A Story of Children and Film
Written by Mark Cousins
Directed by Mark Cousins
A Story of Children and Film is the follow-up to documentarian Mark Cousins’ epic 15-part The Story of Film, his love letter to cinema that’s generally considered a masterwork effort and a radicalized rewrite of cinema history in a style defined by a holistic take pursuing a three-part focus: the personal, the polemic, and the cryptic. Cousins employs a similar approach as he turns his gaze to the child performances and coming-of-age tales that have have left their indelible mark on the changing shape of cinema. The director has always been interested in the topic of children in film. His first project for television was a special on a kid’s festival in Glasgow and his first feature, appropriately titled The First Movie, was about Kurdish children growing up in Iraq during the second Gulf War. This current effort surveys 53 films from 25 countries that pursue the passionate, adventurous, lonely, poetic, socially conscious, and destructive elements within the realms of childhood experience. Cousins creates a passionate and didactic dissertation that celebrates established classics and lesser-known films that provide beautiful opportunities for cineastes to discover hidden gems, of which there are many.
Rather than following a chronological structure, Cousins encapsulates films that produce similar emotive tones; like any didactic exercise worth its weight, the film offers engaging hooks to help present and tie together its themes. A Story of Children and Film opens with a discussion of the Impressionism of Vincent Van Gogh to introduce the concept of the imperfect and about the importance of capturing and being in the moment. It also helps effectively convey the overall feeling of the piece — the film yearns to create a unique style, almost defined by portraiture decorated by certain hues and tones. Cousins is clearly intrigued with the fact that even though a lot of child performances are ultimately guided by adult concerns, the young actors are not always easily controllable or produce controlled work. When one compares and contrasts the saccharine and wink-infused performance of Shirley Temple in Curly Top, the raucous joy a young Margaret O’Brien experiences while dancing alongside Judy Garland in Meet Me In St. Louis, to the classic closing shot in Truffaut’s The 400 Blows, the depth and variety of children slowly begins to reveal itself. Digitally recorded static one-shots of Cousins’ niece and nephew Laura and Ben in varying states of play, showmanship, and aggression are efficient and entertaining in illustrating the rapidly changing emotional states of the developing child. Extrapolations from this footage to the frustrations and weariness felt by the protagonists of Jane Campion’s An Angel at My Table and Chen Kaige’s Yellow Earth feel as potent to kids lost in the ruin of their class milieus as conceived in the stories in Los Olividados and Ken Loach’s Kes, a UK production from 1961.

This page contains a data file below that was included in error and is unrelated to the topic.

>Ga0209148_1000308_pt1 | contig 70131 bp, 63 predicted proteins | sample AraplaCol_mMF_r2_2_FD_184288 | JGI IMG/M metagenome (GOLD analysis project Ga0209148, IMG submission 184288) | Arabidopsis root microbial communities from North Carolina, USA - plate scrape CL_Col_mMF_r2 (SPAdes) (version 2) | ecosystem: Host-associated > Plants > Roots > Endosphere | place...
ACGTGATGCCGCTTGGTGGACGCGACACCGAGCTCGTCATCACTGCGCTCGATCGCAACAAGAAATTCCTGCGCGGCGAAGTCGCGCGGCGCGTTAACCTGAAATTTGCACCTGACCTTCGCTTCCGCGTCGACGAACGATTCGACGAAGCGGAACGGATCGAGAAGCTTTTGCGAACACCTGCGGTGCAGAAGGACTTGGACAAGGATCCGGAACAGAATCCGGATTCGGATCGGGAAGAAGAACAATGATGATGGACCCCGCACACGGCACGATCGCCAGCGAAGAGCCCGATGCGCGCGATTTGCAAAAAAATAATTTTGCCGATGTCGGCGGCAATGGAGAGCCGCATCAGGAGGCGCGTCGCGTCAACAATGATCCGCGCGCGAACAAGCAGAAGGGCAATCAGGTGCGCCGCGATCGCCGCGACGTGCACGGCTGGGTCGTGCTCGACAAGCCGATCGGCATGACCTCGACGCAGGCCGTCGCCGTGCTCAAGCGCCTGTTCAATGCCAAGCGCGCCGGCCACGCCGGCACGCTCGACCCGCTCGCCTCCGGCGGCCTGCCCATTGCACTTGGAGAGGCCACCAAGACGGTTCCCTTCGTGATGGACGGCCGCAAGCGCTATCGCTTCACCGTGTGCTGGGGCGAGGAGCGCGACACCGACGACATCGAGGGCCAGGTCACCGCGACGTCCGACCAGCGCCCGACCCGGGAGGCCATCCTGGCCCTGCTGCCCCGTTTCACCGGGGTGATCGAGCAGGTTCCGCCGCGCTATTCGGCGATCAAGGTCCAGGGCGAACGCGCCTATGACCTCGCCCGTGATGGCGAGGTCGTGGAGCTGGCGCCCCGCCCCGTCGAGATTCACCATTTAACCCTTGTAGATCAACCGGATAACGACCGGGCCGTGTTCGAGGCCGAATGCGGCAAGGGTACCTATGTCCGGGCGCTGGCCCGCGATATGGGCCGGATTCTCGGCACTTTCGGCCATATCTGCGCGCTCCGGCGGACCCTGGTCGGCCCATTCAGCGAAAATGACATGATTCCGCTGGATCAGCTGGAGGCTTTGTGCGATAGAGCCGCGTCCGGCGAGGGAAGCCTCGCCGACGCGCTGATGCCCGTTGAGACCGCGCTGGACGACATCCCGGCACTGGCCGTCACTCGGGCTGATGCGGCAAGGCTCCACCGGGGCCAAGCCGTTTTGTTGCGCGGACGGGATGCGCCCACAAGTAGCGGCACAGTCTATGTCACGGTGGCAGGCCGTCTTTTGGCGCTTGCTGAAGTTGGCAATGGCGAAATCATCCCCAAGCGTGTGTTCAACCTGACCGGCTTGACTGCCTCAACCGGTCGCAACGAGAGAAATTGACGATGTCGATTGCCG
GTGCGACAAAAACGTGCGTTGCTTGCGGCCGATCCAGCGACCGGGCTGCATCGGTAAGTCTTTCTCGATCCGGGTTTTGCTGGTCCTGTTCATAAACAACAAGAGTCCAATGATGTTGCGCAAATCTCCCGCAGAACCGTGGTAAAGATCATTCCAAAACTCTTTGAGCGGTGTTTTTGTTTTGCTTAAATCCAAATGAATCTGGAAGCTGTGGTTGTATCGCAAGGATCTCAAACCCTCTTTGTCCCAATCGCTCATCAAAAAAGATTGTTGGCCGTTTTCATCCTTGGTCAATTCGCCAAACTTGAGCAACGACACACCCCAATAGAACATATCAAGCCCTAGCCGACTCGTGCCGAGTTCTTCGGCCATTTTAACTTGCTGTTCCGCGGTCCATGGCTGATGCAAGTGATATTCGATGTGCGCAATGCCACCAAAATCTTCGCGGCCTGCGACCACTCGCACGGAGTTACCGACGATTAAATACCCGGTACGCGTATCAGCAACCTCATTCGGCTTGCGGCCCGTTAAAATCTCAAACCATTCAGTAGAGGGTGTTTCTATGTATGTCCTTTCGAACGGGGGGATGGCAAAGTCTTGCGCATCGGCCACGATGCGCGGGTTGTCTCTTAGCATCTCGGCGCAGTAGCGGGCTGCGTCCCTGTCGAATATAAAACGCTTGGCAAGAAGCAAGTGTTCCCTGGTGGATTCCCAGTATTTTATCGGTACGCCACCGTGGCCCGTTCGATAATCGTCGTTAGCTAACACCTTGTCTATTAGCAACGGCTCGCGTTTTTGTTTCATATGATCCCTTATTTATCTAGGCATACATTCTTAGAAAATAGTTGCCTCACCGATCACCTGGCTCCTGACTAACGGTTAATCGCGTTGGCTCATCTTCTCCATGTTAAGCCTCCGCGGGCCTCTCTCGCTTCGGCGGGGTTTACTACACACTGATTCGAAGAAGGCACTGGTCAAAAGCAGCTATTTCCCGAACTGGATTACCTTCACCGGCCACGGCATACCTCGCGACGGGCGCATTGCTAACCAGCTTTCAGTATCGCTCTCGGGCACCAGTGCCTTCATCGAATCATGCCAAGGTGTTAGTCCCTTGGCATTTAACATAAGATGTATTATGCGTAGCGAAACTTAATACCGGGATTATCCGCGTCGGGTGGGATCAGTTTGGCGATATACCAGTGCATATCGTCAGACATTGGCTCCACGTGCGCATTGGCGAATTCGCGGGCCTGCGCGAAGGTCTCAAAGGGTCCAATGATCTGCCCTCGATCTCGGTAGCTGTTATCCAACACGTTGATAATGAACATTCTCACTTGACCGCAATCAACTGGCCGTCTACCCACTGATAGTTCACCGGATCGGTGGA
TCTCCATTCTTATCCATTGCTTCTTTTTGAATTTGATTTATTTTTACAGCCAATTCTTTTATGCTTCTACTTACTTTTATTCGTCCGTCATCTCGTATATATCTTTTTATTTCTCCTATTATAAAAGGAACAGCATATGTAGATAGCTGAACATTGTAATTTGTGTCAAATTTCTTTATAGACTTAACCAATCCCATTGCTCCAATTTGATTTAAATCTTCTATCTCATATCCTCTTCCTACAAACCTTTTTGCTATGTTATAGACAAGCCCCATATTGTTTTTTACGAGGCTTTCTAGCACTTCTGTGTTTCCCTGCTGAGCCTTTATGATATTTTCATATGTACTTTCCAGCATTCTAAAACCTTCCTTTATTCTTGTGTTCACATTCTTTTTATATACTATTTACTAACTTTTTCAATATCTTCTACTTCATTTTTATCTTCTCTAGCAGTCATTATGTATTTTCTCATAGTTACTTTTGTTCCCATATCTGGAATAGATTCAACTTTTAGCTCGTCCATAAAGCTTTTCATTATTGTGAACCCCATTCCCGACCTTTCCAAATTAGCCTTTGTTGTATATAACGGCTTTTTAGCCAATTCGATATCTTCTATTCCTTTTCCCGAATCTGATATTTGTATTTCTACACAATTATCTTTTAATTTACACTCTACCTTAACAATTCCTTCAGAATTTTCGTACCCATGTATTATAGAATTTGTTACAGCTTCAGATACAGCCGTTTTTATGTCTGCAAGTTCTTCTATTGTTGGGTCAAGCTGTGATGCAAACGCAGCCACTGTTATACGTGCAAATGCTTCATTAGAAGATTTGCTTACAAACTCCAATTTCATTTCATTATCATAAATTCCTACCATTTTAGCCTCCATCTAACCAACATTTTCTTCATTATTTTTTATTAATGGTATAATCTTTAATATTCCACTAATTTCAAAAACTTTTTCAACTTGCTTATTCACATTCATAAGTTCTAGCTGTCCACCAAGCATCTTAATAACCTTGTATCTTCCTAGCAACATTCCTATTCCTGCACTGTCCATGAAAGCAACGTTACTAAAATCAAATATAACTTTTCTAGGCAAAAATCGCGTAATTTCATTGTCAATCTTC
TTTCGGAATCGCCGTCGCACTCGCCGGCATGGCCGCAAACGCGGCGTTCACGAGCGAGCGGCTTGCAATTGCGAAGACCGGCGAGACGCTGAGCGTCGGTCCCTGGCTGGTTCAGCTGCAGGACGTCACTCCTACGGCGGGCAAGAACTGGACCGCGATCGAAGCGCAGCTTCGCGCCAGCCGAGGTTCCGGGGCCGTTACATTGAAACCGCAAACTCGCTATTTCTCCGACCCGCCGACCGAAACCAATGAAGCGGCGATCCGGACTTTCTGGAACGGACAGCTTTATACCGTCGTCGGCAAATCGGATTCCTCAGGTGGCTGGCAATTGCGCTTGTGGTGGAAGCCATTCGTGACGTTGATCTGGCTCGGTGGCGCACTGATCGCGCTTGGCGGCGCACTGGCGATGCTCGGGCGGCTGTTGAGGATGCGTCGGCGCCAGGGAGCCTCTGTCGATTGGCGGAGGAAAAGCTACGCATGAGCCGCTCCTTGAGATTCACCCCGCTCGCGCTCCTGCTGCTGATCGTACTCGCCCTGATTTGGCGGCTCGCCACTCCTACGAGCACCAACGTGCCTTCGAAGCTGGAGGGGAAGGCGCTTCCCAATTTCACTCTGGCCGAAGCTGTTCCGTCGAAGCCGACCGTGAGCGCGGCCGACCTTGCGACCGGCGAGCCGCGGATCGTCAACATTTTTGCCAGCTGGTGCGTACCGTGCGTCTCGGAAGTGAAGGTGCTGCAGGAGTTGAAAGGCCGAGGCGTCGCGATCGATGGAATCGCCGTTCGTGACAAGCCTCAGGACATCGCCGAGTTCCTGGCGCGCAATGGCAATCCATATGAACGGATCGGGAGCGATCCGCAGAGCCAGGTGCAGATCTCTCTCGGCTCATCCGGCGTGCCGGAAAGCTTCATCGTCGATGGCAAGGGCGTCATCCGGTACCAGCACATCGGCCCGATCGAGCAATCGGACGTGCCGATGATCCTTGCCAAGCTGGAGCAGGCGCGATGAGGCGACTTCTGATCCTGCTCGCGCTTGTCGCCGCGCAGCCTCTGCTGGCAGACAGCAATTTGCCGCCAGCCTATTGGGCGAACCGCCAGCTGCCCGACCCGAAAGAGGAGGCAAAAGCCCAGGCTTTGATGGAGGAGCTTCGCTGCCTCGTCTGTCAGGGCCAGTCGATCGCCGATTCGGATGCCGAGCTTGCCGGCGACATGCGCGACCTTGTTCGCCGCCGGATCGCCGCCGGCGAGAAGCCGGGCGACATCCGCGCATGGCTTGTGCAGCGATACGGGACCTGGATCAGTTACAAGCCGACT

The third act of the film presents some of its most far-reaching, free-formed, and rewarding digressions. A trip to the foggy moors of The Isle of Skye uses its fantasy-like setting to cite the adventure and storytelling opportunities to be found in kids’ movies. A light-hearted tracking shot of a spirited girl running across hills of rolling sand in the Soviet frontier film Alyonka contrasts starkly with something like the dark fantasy of two abandoned children escaping through the German Expressionist nightmare landscape of The Night of the Hunter. However, when scenes of rapturous childhood joy work in parallel together, they help beautifully clarify the universal. When Hugo from the Swedish film Hugo and Josephine is seen riding through his village on a penny farthing bike and is quick-cutted with the climactic scene of Elliot escaping with his alien friend in E.T: The Extra-Terrestrial in a bike miraculously endowed by flight, the feeling of rapturous abandon is palpable and demonstrates how the composed elements of casting, soundtrack, and camera movement can create an emotional space that feels iconic and precious.
Through careful editing and disciplined parameters, Cousins displays great intuitive skill in illustrating the emotive forces, underlying psychology, and social context that has defined a lot of the perfect and imperfect child performances over the decades. The curated films are a curious and dazzling mix of arthouse favourites, short, and feature-length films waiting to be found by younger generations and those looking to expand their horizons by looking back in time.
– Gregory Ashman
The Toronto International Film Festival runs from September 5th to 15th, 2013. For a complete schedule of films, screening times, and ticket information, please visit the official site.